Today is our 2nd anniversary. David and I got married two years ago this evening.
I guess one’s anniversary would be easier in almost every other situation than the one we’re in right now. We’re not happily married, so it’s weird to celebrate it. None of our friends are saying anything to us, I asked my mother to not send us a card or commemorate it in any way. If we were divorced, I suppose, this would be as good a night as any to invite my girlfriends over to watch movies and knit, anything to avoid getting drunk by myself and crying over my wedding album (not that I do that anyway).
But we’re not even technically separated yet. The house closing, which was originally set for tomorrow, November 6th, has been postponed indefinitely. My aunt can’t move until the house closing goes through, therefore, I can’t move until she moves. I found that out on Saturday, after going shopping for some kitchenwares that I needed replacing, and a TV set that is vastly too big for my needs (but the 32″ was on sale for the same price as the 26″, and David pointed out “Just imagine how ‘The Tudors’ will look on a screen that big!” Considering that we’re splitting, he knows me too damn well).
And I cried on Saturday, not because I am miserable living with my husband, not because we hate each other (we don’t), but because my life is going nowhere right now. Both of us are in a sort of awful, awkward limbo, loving each other but knowing our marriage is going nowhere, wondering what the best course of action is, knowing we certainly can’t make a split official when we are still living under the same roof. I feel as if the days and weeks are ticking by, each day moving me closer towards my 30th birthday, still stuck in this horrible stagnation. As much as I fear and dread the idea of being by myself, making this split final and official, I fear this terrible sort of half-marriage so much more. Sometimes I feel like this is the state my life is going to be in forever. That is…hard. Again, so trite. It sounds so incredibly trite. “This is hard.” Such a little sentence — a little too simple — but it explains everything.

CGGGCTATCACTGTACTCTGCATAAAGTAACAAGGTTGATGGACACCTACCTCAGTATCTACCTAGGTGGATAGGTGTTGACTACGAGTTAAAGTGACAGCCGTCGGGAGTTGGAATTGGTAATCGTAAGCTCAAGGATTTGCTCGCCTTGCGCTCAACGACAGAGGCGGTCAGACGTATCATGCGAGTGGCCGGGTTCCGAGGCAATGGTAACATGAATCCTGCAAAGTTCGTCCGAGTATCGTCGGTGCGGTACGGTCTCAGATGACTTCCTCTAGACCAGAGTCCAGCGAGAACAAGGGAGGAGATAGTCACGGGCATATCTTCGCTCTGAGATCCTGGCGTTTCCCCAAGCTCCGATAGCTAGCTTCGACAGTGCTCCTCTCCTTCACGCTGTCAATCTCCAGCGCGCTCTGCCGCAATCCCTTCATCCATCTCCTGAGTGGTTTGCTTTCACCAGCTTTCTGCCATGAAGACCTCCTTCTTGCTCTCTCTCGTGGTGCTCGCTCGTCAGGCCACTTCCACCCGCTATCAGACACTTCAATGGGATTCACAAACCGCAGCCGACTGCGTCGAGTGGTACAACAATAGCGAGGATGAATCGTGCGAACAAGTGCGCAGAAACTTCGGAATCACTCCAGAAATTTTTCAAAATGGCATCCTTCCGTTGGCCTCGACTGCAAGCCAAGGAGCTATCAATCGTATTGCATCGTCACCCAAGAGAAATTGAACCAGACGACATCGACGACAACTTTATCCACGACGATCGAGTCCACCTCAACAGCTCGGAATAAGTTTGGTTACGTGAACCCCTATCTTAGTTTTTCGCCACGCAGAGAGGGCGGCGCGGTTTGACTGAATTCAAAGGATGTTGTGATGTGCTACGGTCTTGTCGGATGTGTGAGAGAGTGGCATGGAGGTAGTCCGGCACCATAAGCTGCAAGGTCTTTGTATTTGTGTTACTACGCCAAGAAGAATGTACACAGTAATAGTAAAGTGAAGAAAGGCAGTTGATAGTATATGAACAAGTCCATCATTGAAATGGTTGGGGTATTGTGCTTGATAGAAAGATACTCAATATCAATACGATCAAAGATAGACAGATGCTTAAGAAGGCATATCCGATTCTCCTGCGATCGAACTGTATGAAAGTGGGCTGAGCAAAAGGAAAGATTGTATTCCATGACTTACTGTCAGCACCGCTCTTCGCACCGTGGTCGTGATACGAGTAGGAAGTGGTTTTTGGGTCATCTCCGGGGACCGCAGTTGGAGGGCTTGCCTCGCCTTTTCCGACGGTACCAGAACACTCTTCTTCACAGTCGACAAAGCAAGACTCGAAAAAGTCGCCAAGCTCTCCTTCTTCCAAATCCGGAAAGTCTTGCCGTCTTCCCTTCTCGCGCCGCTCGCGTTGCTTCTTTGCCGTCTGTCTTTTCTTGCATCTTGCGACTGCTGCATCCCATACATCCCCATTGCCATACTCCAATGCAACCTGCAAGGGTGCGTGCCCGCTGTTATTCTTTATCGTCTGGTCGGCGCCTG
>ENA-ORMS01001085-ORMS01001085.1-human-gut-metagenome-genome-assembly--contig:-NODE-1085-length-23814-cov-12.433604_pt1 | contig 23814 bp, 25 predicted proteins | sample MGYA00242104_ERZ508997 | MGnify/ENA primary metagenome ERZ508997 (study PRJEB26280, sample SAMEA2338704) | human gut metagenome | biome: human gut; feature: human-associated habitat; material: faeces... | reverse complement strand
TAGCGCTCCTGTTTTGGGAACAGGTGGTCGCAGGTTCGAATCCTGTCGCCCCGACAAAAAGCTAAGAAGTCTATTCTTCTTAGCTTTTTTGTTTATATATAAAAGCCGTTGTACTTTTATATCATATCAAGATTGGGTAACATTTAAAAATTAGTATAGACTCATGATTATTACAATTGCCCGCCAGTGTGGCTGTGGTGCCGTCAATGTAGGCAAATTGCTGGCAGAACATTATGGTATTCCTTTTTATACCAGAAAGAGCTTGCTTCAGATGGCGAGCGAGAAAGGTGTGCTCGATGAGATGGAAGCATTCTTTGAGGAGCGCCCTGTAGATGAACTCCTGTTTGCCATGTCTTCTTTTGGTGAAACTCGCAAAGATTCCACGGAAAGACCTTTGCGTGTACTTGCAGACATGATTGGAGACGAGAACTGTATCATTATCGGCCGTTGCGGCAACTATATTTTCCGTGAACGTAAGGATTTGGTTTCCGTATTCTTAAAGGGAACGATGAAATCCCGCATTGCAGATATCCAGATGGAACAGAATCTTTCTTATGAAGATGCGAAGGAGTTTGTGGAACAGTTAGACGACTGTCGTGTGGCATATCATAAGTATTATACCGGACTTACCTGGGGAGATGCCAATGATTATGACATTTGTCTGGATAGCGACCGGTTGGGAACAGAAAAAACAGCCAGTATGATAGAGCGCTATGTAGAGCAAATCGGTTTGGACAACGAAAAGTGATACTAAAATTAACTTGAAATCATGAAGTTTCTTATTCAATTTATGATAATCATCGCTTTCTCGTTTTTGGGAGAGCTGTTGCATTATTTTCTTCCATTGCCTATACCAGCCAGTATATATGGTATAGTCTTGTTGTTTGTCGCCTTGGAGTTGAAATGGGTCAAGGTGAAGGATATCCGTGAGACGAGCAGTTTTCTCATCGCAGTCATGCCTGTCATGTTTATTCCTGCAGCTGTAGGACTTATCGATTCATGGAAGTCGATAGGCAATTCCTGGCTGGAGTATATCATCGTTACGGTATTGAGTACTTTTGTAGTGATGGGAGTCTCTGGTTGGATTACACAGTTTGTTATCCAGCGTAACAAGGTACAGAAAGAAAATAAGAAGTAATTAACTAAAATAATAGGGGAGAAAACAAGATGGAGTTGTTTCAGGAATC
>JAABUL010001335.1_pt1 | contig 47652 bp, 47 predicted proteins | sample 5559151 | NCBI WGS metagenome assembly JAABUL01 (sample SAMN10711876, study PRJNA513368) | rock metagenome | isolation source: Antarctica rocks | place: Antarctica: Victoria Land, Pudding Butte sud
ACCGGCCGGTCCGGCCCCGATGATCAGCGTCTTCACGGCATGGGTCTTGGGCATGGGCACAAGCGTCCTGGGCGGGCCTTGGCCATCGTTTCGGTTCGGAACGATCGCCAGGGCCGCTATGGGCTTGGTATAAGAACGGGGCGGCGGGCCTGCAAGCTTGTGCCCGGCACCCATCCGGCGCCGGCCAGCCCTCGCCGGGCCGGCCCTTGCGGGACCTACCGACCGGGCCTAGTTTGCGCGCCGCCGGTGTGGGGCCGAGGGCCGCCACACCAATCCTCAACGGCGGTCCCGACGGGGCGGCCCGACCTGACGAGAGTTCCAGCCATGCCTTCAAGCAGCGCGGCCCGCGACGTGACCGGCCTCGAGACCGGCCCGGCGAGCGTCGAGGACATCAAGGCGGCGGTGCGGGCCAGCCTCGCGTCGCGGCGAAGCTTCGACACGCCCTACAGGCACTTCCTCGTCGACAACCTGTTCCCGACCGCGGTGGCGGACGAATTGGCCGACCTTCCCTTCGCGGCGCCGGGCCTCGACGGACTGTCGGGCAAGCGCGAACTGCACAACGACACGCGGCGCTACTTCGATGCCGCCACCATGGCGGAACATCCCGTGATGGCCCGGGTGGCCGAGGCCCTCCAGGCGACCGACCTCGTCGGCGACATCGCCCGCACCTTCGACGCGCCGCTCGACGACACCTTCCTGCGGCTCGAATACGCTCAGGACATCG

I’m at work, and I don’t want to cry at my desk, because my makeup is done and nothing looks worse than smeared makeup all over your face. And at least my boss is away this week, and nobody here remembers that it would have been my second anniversary, and for that I’m so grateful, because the explanations are awkward and hurt. And every time I think I am done crying and mourning the loss of what was, I feel another stab to the stomach, some fresh pain that I hadn’t considered before.
How does one date go from the happiest day of your life, to one that causes you the most pain?
One indifferent husband. One brokenhearted wife.
Today I will get through work as though it is any other day. After work we will go to marriage counseling (separation counseling, whatever you want to call it), and try to work out how we are feeling, and that is where I will probably cry, even though I’ve vowed not to cry in front of David anymore, because I feel terrible when I’m in pain and he’s not). And then we will go out to dinner, not to celebrate our anniversary, but just to try and make ourselves happy, and try not to remember that, two years ago, we were floating, so happy, so in love, so ready for the future, and wonder where the hell it all went wrong.